The moral being, sometimes all it takes is for one person to start.

Most of us are rarely that first person. Because it’s late and we have to run home, because we don’t get paid enough, because we just don’t care.

As you read this, I will most likely be under the knife or just coming round from the anesthesia. Yesterday the anesthesiologist called me to ask me a few routine questions. He seemed utterly disinterested in my irrational fear of anesthesia, of not waking up. “You will be awake ten minutes after the procedure is done” he reassured this kook.

Well, I am planning to, because I have a bunch of letters of complaints about uncaring bureaucrats waiting on my desk.

 

Top image courtesy of Michele Ferrari

Rainbow image courtesy of the Malibu Farm

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9 Comments

  1. First thing’s first: I hope surgery went well.

    As for jolting down names, I commend you – I think a lot of people do a mediocre job because they know they’ll never be accountable. I am in the process of quarrelling with a courier service that sent a parcel I was expecting to the wrong address; they said the driver refused to go back to retrieve it because he was sure he didn’t make any mistake, and when I pressed on, he sent me a photo of my door – the wrong door. Now that we know I’m right, I won’t rest until they do something about it. Why? Because I’m stubborn, and because I really want these people to think twice next time they refuse to admit they might have made a mistake. Most people would call me silly and tell me not to bother, but this is something I *need* to do to keep my sanity!

    November 26, 2015
    |Reply
    • camparigirl
      camparigirl

      Surgery went very well….and you will read about it. Writing it in the hope of lessening someone else’s burden who might be going through a similar experience.
      If you had to ask my mother what my worst trait is, she will probably mention stubborness at the top of the list – frankly, I am quite proud of it. You go girl!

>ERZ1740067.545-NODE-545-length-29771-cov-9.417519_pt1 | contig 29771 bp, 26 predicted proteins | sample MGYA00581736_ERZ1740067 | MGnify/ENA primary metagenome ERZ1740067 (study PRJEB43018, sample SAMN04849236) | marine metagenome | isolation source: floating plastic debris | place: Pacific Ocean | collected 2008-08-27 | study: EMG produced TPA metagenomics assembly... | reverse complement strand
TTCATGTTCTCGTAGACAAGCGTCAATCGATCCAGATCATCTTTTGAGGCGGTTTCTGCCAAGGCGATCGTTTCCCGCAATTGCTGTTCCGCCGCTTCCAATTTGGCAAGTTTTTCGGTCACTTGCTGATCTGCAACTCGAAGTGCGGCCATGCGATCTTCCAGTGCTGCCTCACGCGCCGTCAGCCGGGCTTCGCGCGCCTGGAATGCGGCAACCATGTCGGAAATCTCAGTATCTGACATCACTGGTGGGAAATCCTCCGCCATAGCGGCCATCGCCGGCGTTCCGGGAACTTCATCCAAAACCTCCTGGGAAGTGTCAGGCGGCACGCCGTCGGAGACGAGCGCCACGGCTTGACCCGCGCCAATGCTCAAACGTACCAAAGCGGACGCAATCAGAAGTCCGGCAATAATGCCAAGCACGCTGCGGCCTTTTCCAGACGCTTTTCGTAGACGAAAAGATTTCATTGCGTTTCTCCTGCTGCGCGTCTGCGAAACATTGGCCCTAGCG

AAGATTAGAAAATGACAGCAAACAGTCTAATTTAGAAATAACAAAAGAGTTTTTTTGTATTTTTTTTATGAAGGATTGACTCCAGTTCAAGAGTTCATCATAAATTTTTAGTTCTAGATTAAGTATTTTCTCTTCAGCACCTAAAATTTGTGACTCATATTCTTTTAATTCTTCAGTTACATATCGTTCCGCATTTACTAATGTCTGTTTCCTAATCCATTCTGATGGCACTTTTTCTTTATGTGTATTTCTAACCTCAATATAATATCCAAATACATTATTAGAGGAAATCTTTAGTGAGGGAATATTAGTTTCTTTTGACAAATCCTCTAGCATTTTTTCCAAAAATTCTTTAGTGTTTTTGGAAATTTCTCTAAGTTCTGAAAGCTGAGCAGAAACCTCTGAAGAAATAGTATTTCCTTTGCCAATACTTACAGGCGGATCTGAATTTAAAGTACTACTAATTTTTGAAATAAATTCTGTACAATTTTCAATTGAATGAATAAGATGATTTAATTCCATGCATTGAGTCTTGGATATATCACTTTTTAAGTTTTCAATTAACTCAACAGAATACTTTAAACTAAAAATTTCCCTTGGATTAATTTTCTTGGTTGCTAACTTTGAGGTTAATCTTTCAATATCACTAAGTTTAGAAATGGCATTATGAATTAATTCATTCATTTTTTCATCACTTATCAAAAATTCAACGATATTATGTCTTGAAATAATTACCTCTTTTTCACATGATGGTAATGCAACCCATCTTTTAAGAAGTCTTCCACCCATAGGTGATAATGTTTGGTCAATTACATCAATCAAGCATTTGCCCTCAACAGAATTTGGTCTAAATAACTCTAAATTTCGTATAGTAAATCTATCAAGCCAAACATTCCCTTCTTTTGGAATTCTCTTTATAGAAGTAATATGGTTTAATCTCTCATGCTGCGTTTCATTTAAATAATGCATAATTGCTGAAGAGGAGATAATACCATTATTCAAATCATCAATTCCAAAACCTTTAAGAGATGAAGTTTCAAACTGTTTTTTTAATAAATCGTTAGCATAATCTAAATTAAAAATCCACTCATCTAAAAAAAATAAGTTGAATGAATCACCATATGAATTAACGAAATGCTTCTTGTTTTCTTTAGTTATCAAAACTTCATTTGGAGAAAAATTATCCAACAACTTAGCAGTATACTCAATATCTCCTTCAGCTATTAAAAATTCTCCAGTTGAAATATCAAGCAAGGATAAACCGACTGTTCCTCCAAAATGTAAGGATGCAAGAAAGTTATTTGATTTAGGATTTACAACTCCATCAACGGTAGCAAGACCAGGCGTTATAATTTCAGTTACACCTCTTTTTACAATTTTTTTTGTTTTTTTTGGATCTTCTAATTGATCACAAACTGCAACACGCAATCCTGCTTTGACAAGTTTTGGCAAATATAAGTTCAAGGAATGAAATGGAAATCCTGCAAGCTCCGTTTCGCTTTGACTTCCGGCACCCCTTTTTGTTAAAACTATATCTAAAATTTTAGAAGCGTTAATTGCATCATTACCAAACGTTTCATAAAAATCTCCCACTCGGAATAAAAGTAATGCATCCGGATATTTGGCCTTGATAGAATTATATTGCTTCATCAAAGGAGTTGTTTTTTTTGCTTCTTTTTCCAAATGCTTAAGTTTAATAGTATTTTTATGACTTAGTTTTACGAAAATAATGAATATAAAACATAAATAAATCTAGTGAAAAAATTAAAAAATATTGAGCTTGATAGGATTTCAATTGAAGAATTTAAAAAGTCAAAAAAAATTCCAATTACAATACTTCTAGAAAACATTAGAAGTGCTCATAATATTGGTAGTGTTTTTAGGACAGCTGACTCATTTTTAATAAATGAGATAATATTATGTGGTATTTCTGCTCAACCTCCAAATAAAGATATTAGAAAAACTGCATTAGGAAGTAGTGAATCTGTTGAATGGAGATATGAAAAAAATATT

November 26, 2015
      |Reply
  2. Ellie Toffolo
    Ellie Toffolo

    As one of the people you made a huge difference to when we were working for the same company and you were responsible for several other young women and me, who all got on wonderfully because of it, may I say that we are all thinking of you deeply. You deserve the best.

    November 24, 2015
    |Reply
    • camparigirl
      camparigirl

      Thank you Ellie. You are always so kind and I miss all of you (even if you have made feel your presence known recently, for which I am ever so grateful).

      November 26, 2015
      |Reply
  3. Wishing you all the best, Campari Girl!

    November 24, 2015
    |Reply
    • camparigirl
      camparigirl

      Thank you Susan! I lived to tell the tale…

      November 26, 2015
      |Reply
  4. Break a leg as they say in the theatre. Not literally though as the insurance companies would be involved there too.
    I do envy those with access to the UK’s National Health system although that is under severe threat now and looks like a few short years from now they will be up against the same as we are here. But in the US we’re fighting against a capitalist system where our ailments must make someone somewhere money for them to care and that’s a scary thing. You deserve the return of the good karma you have been distributing.
    Looking forward to hearing from you post-op!

    November 24, 2015
    |Reply
    • camparigirl
      camparigirl

      It’s so disgusting. The amount we pay every month for our “wonderful” plan should ensure that a cancer surgery is approved as a matter of fact. Coming, like you, from a country where a public health system has been in place for decades, this capitalistic approach to healthcare is even more mindblogging. Sure, my hospital has all the bells and whistles (and yes, I am very grateful) but all we need is to be taken care of in a competent and speedy manner. And you can probably tell from my raging I am alive and well. But more tomorrow.

      November 26, 2015
      |Reply